“There was a lot of effort by the committee to try to structure what kind of farmers market we wanted and what the rules were,” said Rainmar Bartl, who, as city planning director, guided the group through the web of city ordinances affecting the market. “That was a big deal.”
The city’s ‘living room’
The committee had high expectations.
“We wanted this to be a serious food market with a “gold standard,” with the vendors as “growers/sellers,” Frost Albrecht said. “In vetting our vendors, we visited every farm, as well as artisan producers to make sure they were the ones growing, harvesting and/or foraging their products.”
Vendor Anne Berlinger, of Gales Meadow Farms in Forest Grove, appreciates the policy.
“I like it that Cannon Beach is what you see is what is grown at the vendor’s farm; that’s really important,” said Berlinger, who has been with the market since it started.
The committee decided early on not to allow crafts to avoid competing with local merchants who might carry similar items.
The “no competition” rule was so strict that cut flowers were banned the first year because some local businesses carried cut flowers. The “cut flower” controversy heated up until Daryl “Hank” Johnson resigned from his membership on the city’s design review board in protest of the ban. He later rejoined the board, however.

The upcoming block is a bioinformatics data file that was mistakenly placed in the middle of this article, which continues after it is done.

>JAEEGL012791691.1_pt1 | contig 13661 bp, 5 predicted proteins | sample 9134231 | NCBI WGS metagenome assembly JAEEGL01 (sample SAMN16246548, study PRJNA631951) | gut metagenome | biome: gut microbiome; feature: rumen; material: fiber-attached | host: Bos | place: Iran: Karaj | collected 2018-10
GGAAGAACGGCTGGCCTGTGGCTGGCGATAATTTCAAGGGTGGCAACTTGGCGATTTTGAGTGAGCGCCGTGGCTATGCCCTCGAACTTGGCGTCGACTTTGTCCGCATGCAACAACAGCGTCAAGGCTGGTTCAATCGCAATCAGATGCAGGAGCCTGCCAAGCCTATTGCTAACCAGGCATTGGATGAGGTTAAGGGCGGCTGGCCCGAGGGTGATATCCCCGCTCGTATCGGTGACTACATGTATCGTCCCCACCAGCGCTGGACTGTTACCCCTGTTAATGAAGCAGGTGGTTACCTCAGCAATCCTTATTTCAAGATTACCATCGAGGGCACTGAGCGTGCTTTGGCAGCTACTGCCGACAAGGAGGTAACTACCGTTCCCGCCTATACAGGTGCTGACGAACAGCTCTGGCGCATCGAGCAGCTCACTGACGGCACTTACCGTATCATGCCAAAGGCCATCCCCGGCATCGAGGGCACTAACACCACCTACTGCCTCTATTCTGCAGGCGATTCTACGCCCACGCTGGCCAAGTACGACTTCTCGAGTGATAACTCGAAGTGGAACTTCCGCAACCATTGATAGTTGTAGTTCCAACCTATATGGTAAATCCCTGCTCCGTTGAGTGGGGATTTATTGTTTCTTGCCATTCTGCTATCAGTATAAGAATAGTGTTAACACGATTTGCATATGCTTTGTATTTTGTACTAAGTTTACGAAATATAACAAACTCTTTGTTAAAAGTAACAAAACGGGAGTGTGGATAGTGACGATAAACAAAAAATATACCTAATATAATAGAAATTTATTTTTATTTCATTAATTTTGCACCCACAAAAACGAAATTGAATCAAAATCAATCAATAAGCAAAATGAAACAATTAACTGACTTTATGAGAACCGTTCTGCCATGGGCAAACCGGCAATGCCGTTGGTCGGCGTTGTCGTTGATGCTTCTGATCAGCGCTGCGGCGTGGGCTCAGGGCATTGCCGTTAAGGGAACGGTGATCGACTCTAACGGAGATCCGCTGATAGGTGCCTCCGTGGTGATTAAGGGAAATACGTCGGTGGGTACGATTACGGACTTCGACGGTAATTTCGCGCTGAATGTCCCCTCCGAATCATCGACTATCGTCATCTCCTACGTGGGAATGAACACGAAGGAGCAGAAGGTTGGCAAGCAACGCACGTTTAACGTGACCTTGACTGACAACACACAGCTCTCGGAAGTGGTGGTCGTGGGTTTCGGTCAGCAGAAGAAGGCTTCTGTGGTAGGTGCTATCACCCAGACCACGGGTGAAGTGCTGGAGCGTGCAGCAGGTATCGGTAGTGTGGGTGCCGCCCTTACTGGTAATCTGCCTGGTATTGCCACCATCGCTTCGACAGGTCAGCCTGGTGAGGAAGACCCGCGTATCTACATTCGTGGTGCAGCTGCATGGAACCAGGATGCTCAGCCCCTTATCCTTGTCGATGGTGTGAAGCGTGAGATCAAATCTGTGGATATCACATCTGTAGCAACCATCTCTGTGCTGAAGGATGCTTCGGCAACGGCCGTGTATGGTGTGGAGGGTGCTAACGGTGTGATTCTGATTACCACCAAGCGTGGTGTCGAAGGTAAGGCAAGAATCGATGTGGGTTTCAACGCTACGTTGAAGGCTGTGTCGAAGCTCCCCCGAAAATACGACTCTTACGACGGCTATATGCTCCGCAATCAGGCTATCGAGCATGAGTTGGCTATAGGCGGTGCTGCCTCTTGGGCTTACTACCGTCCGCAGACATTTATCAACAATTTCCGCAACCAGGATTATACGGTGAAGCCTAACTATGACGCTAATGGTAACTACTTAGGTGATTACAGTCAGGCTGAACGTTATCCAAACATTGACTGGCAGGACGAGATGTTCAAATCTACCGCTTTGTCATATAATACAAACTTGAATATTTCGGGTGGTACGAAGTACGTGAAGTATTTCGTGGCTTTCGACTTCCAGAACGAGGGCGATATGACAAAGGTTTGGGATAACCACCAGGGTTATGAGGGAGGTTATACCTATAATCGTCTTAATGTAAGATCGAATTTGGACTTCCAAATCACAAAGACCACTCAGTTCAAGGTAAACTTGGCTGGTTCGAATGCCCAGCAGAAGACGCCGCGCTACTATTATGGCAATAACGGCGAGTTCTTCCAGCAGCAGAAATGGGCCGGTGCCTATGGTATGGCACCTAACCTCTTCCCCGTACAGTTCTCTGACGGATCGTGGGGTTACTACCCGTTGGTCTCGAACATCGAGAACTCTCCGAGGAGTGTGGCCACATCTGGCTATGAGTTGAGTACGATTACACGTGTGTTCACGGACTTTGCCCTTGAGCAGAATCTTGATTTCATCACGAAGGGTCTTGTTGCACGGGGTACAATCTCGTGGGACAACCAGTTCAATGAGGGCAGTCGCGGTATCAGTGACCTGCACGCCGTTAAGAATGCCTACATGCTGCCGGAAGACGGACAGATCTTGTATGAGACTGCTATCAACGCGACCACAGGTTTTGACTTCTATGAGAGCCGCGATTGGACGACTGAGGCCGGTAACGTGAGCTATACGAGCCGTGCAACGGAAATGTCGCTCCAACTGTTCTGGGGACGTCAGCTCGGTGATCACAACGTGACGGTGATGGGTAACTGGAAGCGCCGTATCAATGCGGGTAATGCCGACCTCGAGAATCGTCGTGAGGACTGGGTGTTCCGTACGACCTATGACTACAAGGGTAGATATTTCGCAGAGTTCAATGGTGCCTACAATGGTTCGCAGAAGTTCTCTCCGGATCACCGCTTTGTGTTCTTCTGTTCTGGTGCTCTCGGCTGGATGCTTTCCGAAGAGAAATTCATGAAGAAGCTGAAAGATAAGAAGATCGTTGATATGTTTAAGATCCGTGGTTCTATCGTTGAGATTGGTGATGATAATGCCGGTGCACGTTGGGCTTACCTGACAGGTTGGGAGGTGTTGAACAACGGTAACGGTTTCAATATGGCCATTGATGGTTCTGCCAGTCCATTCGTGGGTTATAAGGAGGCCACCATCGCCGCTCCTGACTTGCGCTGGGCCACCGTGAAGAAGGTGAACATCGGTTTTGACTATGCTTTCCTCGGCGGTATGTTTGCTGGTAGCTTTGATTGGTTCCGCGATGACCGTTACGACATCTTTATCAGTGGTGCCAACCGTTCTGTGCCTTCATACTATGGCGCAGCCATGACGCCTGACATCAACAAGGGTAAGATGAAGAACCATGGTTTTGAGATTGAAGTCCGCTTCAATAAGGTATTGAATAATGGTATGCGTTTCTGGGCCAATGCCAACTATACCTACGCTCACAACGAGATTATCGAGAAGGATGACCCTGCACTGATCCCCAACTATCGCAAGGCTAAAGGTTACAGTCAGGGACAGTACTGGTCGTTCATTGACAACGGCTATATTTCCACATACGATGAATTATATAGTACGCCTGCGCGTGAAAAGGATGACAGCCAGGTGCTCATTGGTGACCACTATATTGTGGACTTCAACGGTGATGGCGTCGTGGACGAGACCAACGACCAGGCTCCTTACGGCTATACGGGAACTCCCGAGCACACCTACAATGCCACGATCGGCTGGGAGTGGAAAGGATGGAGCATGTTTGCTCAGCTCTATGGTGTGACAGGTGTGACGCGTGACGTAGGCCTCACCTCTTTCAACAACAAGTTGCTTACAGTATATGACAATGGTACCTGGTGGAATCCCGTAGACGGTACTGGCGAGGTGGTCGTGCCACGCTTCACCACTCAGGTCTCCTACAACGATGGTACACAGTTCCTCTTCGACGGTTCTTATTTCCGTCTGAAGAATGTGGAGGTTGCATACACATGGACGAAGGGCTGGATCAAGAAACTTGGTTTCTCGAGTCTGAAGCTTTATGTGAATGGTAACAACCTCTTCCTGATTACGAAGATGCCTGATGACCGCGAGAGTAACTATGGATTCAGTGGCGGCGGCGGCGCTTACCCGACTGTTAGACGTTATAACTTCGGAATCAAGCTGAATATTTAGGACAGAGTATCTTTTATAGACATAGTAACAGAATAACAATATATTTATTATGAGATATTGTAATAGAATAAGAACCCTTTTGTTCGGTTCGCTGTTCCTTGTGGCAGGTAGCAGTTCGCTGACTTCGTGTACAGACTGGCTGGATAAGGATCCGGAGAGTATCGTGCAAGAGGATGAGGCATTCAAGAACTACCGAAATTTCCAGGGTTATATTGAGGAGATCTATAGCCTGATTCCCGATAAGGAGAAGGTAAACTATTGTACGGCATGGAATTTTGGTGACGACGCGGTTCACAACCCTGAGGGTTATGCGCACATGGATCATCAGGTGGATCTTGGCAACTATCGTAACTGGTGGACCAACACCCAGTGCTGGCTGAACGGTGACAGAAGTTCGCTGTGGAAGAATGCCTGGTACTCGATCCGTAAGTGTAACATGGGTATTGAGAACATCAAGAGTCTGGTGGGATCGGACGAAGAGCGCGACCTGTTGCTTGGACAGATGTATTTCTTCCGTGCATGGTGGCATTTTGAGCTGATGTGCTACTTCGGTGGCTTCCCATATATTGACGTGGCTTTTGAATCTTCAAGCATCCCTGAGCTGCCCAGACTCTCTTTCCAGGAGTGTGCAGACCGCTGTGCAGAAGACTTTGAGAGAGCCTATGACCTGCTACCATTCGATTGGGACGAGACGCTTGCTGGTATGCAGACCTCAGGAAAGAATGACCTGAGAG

The “food only” policy sets Cannon Beach apart, said market manager Philomena Lloyd, who works 19 hours a week organizing the market.
“It’s one of the things that makes our market unique in the whole North Coast area. It’s kind of an identifying thing, and I think our food vendors appreciate it,” Lloyd said.
Ten years later, the market is thriving with 29 vendors from Oregon and southern Washington.
“The market became Cannon Beach’s ‘living room’ — a place where you were going to be sure to see your friends, neighbors, family every week — and buy fresh, local, seasonal food,” Frost Albrecht said. “While the food was the reason, what became apparent was that the market was all about community.”
Cannon Beach Farmers Market, 10th anniversary
When: 1 to 5 p.m. Tuesdays through Sept. 27
Where: City Hall parking lot, midtown
Number of vendors: 29, plus community booths
Number of volunteers assisting the market: 24
Items for sale: They include produce, honey, wine, cheese, salad dressings, baked goods, organic meats, cured meats, candy, flavored nuts, hummus, mushrooms, peaches, cranberry goods, coffee, tea, olive oils, cut flowers
City-sponsored market: The city of Cannon Beach budgeted $40,853 for the market this year. When it started, Lake Oswego was the only other Oregon city to sponsor a farmers market.
“Probably the major one (key to success) was the city’s financial support,” said former Planning Director Rainmar Bartl. “There were other farmers markets at that time that were struggling, but they didn’t have any financial support. Really, the city stepping up with financial support was critical. It took a lot of stress out of everything.”